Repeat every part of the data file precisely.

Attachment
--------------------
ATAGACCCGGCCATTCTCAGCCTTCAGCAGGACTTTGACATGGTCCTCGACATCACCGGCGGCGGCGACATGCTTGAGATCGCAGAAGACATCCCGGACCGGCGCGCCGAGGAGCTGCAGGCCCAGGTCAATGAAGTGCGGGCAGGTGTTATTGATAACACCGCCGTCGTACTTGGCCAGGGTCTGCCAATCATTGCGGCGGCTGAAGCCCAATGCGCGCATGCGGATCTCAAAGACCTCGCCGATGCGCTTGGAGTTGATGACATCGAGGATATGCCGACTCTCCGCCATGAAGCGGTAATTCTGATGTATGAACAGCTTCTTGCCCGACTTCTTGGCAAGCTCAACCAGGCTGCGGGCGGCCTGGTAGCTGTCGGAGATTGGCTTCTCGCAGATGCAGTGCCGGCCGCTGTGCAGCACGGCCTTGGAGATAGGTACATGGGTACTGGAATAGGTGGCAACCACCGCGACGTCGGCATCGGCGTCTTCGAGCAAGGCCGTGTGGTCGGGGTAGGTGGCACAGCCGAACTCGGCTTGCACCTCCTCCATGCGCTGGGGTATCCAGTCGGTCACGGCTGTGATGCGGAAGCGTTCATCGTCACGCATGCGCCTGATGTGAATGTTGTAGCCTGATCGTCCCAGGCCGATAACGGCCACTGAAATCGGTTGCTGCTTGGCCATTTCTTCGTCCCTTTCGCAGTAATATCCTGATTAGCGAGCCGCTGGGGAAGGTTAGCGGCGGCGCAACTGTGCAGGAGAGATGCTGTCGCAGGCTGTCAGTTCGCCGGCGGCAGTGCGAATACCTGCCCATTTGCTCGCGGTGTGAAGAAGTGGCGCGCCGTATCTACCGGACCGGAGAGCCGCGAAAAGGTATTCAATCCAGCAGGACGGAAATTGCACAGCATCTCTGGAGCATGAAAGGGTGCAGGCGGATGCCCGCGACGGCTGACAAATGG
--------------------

ATAGACCCGGCCATTCTCAGCCTTCAGCAGGACTTTGACATGGTCCTCGACATCACCGGCGGCGGCGACATGCTTGAGATCGCAGAAGACATCCCGGACCGGCGCGCCGAGGAGCTGCAGGCCCAGGTCAATGAAGTGCGGGCAGGTGTTATTGATAACACCGCCGTCGTACTTGGCCAGGGTCTGCCAATCATTGCGGCGGCTGAAGCCCAATGCGCGCATGCGGATCTCAAAGACCTCGCCGATGCGCTTGGAGTTGATGACATCGAGGATATGCCGACTCTCCGCCATGAAGCGGTAATTCTGATGTATGAACAGCTTCTTGCCCGACTTCTTGGCAAGCTCAACCAGGCTGCGGGCGGCCTGGTAGCTGTCGGAGATTGGCTTCTCGCAGATGCAGTGCCGGCCGCTGTGCAGCACGGCCTTGGAGATAGGTACATGGGTACTGGAATAGGTGGCAACCACCGCGACGTCGGCATCGGCGTCTTCGAGCAAGGCCGTGTGGTCGGGGTAGGTGGCACAGCCGAACTCGGCTTGCACCTCCTCCATGCGCTGGGGTATCCAGTCGGTCACGGCTGTGATGCGGAAGCGTTCATCGTCACGCATGCGCCTGATGTGAATGTTGTAGCCTGATCGTCCCAGGCCGATAACGGCCACTGAAATCGGTTGCTGCTTGGCCATTTCTTCGTCCCTTTCGCAGTAATATCCTGATTAGCGAGCCGCTGGGGAAGGTTAGCGGCGGCGCAACTGTGCAGGAGAGATGCTGTCGCAGGCTGTCAGTTCGCCGGCGGCAGTGCGAATACCTGCCCATTTGCTCGCGGTGTGAAGAAGTGGCGCGCCGTATCTACCGGACCGGAGAGCCGCGAAAAGGTATTCAATCCAGCAGGACGGAAATTGCACAGCATCTCTGGAGCATGAAAGGGTGCAGGCGGATGCCCGCGACGGCTGACAAATGG